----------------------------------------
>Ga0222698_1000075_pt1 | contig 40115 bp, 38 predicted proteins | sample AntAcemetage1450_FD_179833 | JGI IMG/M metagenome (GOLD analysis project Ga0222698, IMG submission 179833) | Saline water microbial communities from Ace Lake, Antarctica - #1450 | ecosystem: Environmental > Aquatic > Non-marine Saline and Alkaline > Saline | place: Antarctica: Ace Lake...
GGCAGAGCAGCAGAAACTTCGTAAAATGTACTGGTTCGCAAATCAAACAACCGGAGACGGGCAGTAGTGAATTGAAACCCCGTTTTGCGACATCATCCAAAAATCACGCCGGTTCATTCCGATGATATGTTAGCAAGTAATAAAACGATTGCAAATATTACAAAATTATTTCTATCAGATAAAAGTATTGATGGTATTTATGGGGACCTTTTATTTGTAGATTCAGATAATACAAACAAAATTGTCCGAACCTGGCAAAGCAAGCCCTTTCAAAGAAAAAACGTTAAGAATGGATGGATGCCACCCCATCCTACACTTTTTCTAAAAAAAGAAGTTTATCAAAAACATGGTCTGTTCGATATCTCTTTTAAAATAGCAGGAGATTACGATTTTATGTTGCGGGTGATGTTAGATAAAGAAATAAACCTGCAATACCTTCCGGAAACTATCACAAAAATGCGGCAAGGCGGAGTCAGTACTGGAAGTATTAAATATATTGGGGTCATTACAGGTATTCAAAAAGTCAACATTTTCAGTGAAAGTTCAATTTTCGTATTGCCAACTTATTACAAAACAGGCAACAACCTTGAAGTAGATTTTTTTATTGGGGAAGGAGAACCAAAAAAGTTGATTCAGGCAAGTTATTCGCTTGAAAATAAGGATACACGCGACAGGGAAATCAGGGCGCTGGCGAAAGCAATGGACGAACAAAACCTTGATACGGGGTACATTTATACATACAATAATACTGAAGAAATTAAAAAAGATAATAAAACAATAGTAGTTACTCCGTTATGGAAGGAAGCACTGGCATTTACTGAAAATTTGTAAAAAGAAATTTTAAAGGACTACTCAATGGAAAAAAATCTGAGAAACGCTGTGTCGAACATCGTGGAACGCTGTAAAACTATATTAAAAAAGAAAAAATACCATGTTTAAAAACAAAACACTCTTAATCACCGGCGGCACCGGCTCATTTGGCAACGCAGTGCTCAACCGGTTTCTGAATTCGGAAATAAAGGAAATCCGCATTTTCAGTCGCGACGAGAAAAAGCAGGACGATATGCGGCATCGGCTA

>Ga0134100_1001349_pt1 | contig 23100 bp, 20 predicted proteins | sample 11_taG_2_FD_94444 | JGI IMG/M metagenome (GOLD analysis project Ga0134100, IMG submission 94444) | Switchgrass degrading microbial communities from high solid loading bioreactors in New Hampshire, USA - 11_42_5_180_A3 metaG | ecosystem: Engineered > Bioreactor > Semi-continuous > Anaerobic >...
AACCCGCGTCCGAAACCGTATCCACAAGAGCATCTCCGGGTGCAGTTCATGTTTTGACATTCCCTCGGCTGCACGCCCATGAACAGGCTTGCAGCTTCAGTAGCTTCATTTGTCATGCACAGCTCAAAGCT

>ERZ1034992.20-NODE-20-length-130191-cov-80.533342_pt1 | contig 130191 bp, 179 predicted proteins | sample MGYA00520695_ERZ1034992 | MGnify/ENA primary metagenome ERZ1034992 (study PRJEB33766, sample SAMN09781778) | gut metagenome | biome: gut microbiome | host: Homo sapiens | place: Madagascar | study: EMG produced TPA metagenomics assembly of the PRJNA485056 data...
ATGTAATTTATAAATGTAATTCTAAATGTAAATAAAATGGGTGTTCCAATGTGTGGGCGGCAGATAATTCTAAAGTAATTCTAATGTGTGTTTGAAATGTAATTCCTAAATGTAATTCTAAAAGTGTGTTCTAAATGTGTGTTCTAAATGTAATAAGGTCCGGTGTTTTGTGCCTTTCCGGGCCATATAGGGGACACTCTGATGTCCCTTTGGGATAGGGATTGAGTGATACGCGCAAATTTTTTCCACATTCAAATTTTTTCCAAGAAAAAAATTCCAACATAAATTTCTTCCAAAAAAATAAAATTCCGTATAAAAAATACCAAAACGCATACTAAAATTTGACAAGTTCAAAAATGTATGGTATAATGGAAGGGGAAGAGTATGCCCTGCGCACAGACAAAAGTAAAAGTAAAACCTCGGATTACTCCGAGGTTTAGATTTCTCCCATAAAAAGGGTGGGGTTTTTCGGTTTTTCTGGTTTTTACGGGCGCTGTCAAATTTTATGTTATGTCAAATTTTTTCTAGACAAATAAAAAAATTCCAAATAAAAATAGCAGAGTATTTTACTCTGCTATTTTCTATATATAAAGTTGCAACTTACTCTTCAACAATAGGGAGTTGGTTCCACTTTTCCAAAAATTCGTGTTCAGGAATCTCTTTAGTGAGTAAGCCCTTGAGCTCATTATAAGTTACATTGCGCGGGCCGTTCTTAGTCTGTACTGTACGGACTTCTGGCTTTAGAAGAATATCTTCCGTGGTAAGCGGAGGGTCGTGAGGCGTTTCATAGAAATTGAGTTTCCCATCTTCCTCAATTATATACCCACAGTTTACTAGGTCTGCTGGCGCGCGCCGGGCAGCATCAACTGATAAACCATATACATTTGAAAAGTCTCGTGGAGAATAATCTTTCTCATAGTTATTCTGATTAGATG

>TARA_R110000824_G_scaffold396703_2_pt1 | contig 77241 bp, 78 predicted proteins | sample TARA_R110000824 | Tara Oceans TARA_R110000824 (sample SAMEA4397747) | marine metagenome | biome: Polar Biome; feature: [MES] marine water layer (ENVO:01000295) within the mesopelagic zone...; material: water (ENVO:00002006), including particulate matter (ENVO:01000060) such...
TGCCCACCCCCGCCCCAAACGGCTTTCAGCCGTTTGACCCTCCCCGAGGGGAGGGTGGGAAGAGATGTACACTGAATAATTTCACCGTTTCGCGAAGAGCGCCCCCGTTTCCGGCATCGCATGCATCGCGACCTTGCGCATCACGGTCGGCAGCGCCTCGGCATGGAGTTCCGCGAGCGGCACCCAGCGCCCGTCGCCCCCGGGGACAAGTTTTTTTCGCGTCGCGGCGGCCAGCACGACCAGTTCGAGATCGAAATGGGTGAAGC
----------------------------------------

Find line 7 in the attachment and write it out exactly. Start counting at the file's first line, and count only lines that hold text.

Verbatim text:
>TARA_R110000824_G_scaffold396703_2_pt1 | contig 77241 bp, 78 predicted proteins | sample TARA_R110000824 | Tara Oceans TARA_R110000824 (sample SAMEA4397747) | marine metagenome | biome: Polar Biome; feature: [MES] marine water layer (ENVO:01000295) within the mesopelagic zone...; material: water (ENVO:00002006), including particulate matter (ENVO:01000060) such...